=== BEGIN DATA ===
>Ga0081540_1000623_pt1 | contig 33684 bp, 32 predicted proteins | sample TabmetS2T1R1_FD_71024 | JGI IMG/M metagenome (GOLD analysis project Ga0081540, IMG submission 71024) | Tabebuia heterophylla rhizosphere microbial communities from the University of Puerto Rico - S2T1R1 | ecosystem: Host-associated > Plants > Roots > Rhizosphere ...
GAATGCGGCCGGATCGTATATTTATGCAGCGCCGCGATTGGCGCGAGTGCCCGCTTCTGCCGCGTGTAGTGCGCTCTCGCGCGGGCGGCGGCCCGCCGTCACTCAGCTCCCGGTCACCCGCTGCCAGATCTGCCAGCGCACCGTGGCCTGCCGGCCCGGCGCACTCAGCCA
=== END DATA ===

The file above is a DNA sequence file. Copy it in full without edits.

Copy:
>Ga0081540_1000623_pt1 | contig 33684 bp, 32 predicted proteins | sample TabmetS2T1R1_FD_71024 | JGI IMG/M metagenome (GOLD analysis project Ga0081540, IMG submission 71024) | Tabebuia heterophylla rhizosphere microbial communities from the University of Puerto Rico - S2T1R1 | ecosystem: Host-associated > Plants > Roots > Rhizosphere ...
GAATGCGGCCGGATCGTATATTTATGCAGCGCCGCGATTGGCGCGAGTGCCCGCTTCTGCCGCGTGTAGTGCGCTCTCGCGCGGGCGGCGGCCCGCCGTCACTCAGCTCCCGGTCACCCGCTGCCAGATCTGCCAGCGCACCGTGGCCTGCCGGCCCGGCGCACTCAGCCA